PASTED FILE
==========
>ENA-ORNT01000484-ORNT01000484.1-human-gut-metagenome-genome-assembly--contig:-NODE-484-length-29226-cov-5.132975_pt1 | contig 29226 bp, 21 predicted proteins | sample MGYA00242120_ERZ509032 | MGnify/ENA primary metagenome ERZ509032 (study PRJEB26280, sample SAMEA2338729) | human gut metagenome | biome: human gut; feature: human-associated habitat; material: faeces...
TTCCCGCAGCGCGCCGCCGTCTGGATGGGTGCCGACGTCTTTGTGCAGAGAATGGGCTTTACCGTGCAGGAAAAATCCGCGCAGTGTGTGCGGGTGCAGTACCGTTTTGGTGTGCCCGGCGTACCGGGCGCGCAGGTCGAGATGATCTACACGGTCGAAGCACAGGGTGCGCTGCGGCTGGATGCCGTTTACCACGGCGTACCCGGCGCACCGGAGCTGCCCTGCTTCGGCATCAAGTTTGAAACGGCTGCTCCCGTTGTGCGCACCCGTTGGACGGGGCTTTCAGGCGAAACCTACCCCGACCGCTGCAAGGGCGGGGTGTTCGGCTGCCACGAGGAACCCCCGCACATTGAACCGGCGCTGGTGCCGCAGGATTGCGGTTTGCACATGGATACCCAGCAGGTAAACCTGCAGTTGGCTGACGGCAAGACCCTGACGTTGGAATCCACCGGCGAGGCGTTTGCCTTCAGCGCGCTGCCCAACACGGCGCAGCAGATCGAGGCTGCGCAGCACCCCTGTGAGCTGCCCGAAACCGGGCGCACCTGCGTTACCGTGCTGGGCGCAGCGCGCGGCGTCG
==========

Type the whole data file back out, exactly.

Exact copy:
>ENA-ORNT01000484-ORNT01000484.1-human-gut-metagenome-genome-assembly--contig:-NODE-484-length-29226-cov-5.132975_pt1 | contig 29226 bp, 21 predicted proteins | sample MGYA00242120_ERZ509032 | MGnify/ENA primary metagenome ERZ509032 (study PRJEB26280, sample SAMEA2338729) | human gut metagenome | biome: human gut; feature: human-associated habitat; material: faeces...
TTCCCGCAGCGCGCCGCCGTCTGGATGGGTGCCGACGTCTTTGTGCAGAGAATGGGCTTTACCGTGCAGGAAAAATCCGCGCAGTGTGTGCGGGTGCAGTACCGTTTTGGTGTGCCCGGCGTACCGGGCGCGCAGGTCGAGATGATCTACACGGTCGAAGCACAGGGTGCGCTGCGGCTGGATGCCGTTTACCACGGCGTACCCGGCGCACCGGAGCTGCCCTGCTTCGGCATCAAGTTTGAAACGGCTGCTCCCGTTGTGCGCACCCGTTGGACGGGGCTTTCAGGCGAAACCTACCCCGACCGCTGCAAGGGCGGGGTGTTCGGCTGCCACGAGGAACCCCCGCACATTGAACCGGCGCTGGTGCCGCAGGATTGCGGTTTGCACATGGATACCCAGCAGGTAAACCTGCAGTTGGCTGACGGCAAGACCCTGACGTTGGAATCCACCGGCGAGGCGTTTGCCTTCAGCGCGCTGCCCAACACGGCGCAGCAGATCGAGGCTGCGCAGCACCCCTGTGAGCTGCCCGAAACCGGGCGCACCTGCGTTACCGTGCTGGGCGCAGCGCGCGGCGTCG